Wednesday, January 16, 2008

exploding gifs

I saw If WWII had been played in Age of Empires... on Reddit. That gif needs to be exploded into its individual frames. It slows down my computer something awful, and some parts of it run fast enough that I can't quite keep up (much like Age Of Empires, actually :-).

Some googling pointed me at GifSplitter (I've lost the link, and I don't care to link to it anyway). It's windows software, so I tried to get it to work with wine. It needs the vb6 runtime. I downloaded that, and it failed on some unimplemented OLE API function.

fixme:ole:OLEPictureImpl_SaveAsFile (0x144da8)->(0xa60be4, 1, (nil)), hacked stub.

A bit more googling pointed me at gifsicle. A quick sudo apt-get install gifsicle later and I was able to do:

gifsicle -e ghg.gif

which gave me the individual frames as ghg.gif_###, and another quick bash for loop later and I have the individual frames now. Next I need to actually do something with them, like put them into a powerpoint file or similar :-). Yeah, OpenOffice Impress is the RIGHT file format for this, but I bow to reality here. Maybe 1/3 of the people I email the file to will be able to read Impress, the others need an MS-Office compatible file. Reality sucks.

Monday, January 14, 2008

VB.Net uninstall

Despite using Linux for almost everything I do, I don't hold to any particular tech religion. I'm tech agnostic. So I don't see anything particularly wrogn with using FREE closed-source software.

I installed VB.Net Express Edition on a (legal) windows installation a few weeks ago. I've been trying to uninstall it today. Twice now. Both times I've given up because the uninstall starts but blocks at a certain point. I'm running it for the third time now and it's blocked again. I'm probably going to have to blow that Windows installation away and reinstall.

This reminds me of why I use Linux almost all the time.

I just wanted to learn C# and test it in Mono and and in Windows. But of course, the windows side is crepe. I haven't stressed the linux side enough yet to see what the quality is like there.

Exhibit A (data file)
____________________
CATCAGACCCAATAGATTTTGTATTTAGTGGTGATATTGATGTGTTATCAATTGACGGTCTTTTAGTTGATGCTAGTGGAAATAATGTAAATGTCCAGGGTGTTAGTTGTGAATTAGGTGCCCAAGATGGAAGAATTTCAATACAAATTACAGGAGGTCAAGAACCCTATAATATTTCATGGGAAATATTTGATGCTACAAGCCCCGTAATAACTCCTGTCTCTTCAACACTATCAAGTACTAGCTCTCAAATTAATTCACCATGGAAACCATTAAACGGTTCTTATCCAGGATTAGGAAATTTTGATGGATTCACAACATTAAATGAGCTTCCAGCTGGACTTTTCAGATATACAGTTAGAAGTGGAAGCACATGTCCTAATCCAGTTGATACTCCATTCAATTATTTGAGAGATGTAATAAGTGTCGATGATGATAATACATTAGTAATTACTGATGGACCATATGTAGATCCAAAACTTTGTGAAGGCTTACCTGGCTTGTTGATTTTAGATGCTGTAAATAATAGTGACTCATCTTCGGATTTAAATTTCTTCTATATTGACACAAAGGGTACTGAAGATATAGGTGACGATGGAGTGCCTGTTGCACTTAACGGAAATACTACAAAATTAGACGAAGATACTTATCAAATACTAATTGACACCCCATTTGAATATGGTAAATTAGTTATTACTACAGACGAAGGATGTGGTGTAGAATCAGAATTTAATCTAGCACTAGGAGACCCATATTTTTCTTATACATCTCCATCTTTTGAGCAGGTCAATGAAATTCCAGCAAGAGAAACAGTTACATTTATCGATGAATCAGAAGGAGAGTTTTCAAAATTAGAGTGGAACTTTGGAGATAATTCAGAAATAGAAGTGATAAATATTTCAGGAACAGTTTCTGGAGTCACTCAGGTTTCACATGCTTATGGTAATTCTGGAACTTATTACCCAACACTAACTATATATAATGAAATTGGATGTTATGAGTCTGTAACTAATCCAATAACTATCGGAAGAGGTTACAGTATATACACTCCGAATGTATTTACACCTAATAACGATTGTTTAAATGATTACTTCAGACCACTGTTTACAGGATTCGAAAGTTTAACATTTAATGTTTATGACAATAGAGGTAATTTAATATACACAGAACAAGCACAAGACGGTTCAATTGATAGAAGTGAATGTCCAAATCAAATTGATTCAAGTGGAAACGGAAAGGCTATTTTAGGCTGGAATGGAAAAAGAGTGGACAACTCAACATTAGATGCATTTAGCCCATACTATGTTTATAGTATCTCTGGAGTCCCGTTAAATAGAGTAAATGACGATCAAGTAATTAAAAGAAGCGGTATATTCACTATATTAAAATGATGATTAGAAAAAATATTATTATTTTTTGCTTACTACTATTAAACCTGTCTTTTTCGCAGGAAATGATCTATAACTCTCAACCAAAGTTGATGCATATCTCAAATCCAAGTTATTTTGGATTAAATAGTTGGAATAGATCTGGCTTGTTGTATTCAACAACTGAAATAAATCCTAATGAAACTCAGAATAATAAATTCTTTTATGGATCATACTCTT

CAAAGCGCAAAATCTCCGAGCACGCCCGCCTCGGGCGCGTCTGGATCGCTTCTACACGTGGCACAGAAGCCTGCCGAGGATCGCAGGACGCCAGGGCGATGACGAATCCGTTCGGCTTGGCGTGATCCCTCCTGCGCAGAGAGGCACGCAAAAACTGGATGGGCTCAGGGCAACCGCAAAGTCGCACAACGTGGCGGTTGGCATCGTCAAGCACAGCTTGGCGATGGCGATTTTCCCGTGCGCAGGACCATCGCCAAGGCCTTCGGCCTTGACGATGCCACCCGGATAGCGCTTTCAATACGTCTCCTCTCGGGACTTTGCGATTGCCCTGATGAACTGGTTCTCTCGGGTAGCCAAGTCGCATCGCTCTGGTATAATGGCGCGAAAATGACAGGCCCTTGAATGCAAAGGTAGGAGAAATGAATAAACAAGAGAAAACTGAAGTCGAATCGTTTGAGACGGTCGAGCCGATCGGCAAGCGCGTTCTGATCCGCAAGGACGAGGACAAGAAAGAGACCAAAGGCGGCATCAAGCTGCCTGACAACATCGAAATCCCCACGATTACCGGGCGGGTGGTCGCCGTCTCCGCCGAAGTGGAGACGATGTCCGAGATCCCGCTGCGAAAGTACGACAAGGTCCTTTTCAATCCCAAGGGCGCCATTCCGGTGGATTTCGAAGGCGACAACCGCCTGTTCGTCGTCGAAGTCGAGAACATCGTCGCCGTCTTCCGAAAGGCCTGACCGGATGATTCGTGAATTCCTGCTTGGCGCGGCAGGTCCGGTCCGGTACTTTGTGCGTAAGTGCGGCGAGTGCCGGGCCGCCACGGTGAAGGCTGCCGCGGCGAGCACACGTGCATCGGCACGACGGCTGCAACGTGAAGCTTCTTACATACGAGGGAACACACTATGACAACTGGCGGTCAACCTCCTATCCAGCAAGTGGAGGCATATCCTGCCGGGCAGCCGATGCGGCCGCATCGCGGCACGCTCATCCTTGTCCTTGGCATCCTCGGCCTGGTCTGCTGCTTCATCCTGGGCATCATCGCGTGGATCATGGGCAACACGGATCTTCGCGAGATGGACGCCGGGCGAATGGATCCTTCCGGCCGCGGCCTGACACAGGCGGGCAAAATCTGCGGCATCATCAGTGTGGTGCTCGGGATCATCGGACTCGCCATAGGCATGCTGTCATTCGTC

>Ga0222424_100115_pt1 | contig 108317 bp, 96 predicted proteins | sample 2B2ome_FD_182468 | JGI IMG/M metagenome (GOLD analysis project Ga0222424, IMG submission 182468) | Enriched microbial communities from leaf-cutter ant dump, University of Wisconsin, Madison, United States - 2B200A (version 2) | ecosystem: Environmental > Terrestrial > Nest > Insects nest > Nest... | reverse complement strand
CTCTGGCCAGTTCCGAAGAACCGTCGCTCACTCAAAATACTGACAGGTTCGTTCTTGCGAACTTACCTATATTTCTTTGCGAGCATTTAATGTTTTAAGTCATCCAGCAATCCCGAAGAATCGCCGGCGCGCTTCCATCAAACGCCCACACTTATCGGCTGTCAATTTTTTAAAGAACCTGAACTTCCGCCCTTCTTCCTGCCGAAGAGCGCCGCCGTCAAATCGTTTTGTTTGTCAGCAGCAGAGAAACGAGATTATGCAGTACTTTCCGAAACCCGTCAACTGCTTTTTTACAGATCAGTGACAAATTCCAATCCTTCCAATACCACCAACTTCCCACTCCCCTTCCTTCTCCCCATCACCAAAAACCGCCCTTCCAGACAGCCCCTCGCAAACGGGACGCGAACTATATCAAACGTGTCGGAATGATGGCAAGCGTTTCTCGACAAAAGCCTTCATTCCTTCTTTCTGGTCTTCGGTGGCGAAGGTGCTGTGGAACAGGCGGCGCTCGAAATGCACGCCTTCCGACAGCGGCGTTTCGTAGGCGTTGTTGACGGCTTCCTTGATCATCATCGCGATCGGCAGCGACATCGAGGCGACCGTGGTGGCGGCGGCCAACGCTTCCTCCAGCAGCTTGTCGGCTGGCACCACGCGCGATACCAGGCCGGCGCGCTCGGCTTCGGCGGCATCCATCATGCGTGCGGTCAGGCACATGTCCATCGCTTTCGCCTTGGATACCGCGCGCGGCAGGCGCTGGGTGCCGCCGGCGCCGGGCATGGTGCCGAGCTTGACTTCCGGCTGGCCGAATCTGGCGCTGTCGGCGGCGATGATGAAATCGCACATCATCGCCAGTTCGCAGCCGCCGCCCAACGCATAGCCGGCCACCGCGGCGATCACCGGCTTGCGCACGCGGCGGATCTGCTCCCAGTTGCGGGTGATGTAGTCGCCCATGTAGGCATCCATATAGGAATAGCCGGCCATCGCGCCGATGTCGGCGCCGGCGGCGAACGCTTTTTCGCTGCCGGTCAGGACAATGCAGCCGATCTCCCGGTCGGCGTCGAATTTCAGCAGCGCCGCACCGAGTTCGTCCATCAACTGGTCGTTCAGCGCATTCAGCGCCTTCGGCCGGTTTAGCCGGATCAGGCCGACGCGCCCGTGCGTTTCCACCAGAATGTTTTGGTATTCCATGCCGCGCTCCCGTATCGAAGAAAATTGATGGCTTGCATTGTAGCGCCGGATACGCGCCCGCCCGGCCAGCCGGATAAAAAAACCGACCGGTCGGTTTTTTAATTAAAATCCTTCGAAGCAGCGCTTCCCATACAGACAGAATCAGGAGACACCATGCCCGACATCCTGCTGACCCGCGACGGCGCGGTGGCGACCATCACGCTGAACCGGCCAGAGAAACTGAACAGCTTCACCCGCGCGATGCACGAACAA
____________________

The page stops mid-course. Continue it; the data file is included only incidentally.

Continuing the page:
Follow-up. OK, the VB.Net uninstall never finished. I think I'll first try to repair the installation and then uninstall it. If that doesn't work, then I'll reinstall VB.Net Express and try to uninstall *THAT*. If that still doesn't work, then it's time to euthanize windows and reinstall everything from scratch.

Thursday, January 10, 2008


I'm with Orly on Bandwidth. He's on Globe, but I get similar quality with my entry-level PLDT-DSL account. Last night I downloaded the CentOS 5 DVD. That finished overnight. Today I'm downloading opensolaris, one the developer edition installer itself, and one the pre-built vmware image. Those will finish by tomorrow (unless Sun's bandwidth gets flaky, as it did when I downloaded a previous opensolaris DVD installer). Or maybe that was PLDT, I don't think it was though, I was downloading from other sources at the time and they were'nt slow.

But, yeah, it's great that for a relatively low price (much less than unlimited dialup cost just 3 years or so ago, in Cagayan de Oro, anyway) I can download DVD ISOs overnight. I remember downloading linux CD ISOs over a week and a half (on dialup though).

My family and I are going to New Zealand. Apparently, the low end residential broadband offerings there have monthly bandwidth caps (which are less than a single DVD ISO) and once the cap is hit, either the subscriber pays per extra GB or bandwidth drops to 64kbps (or so). That's fine most of the time, but when I need to download legitimate software it's going to be a problem. I'll download everything I'll need between now and when I leave so that I can minimize the number of times I'll hit my bandwidth cap :-).